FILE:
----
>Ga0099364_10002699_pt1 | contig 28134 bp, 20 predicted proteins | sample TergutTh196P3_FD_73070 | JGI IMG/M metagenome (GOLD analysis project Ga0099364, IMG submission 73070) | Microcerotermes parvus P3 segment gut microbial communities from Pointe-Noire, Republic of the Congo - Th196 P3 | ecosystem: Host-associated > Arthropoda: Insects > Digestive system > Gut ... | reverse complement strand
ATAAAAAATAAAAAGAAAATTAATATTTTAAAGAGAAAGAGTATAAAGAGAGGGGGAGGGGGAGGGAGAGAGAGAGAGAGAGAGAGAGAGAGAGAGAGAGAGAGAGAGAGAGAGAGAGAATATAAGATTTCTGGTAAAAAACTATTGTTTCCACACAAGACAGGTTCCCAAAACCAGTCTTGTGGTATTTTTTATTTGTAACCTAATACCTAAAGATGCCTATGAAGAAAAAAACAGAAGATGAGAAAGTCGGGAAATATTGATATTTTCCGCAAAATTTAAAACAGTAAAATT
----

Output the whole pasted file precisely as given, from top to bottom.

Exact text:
>Ga0099364_10002699_pt1 | contig 28134 bp, 20 predicted proteins | sample TergutTh196P3_FD_73070 | JGI IMG/M metagenome (GOLD analysis project Ga0099364, IMG submission 73070) | Microcerotermes parvus P3 segment gut microbial communities from Pointe-Noire, Republic of the Congo - Th196 P3 | ecosystem: Host-associated > Arthropoda: Insects > Digestive system > Gut ... | reverse complement strand
ATAAAAAATAAAAAGAAAATTAATATTTTAAAGAGAAAGAGTATAAAGAGAGGGGGAGGGGGAGGGAGAGAGAGAGAGAGAGAGAGAGAGAGAGAGAGAGAGAGAGAGAGAGAGAGAGAATATAAGATTTCTGGTAAAAAACTATTGTTTCCACACAAGACAGGTTCCCAAAACCAGTCTTGTGGTATTTTTTATTTGTAACCTAATACCTAAAGATGCCTATGAAGAAAAAAACAGAAGATGAGAAAGTCGGGAAATATTGATATTTTCCGCAAAATTTAAAACAGTAAAATT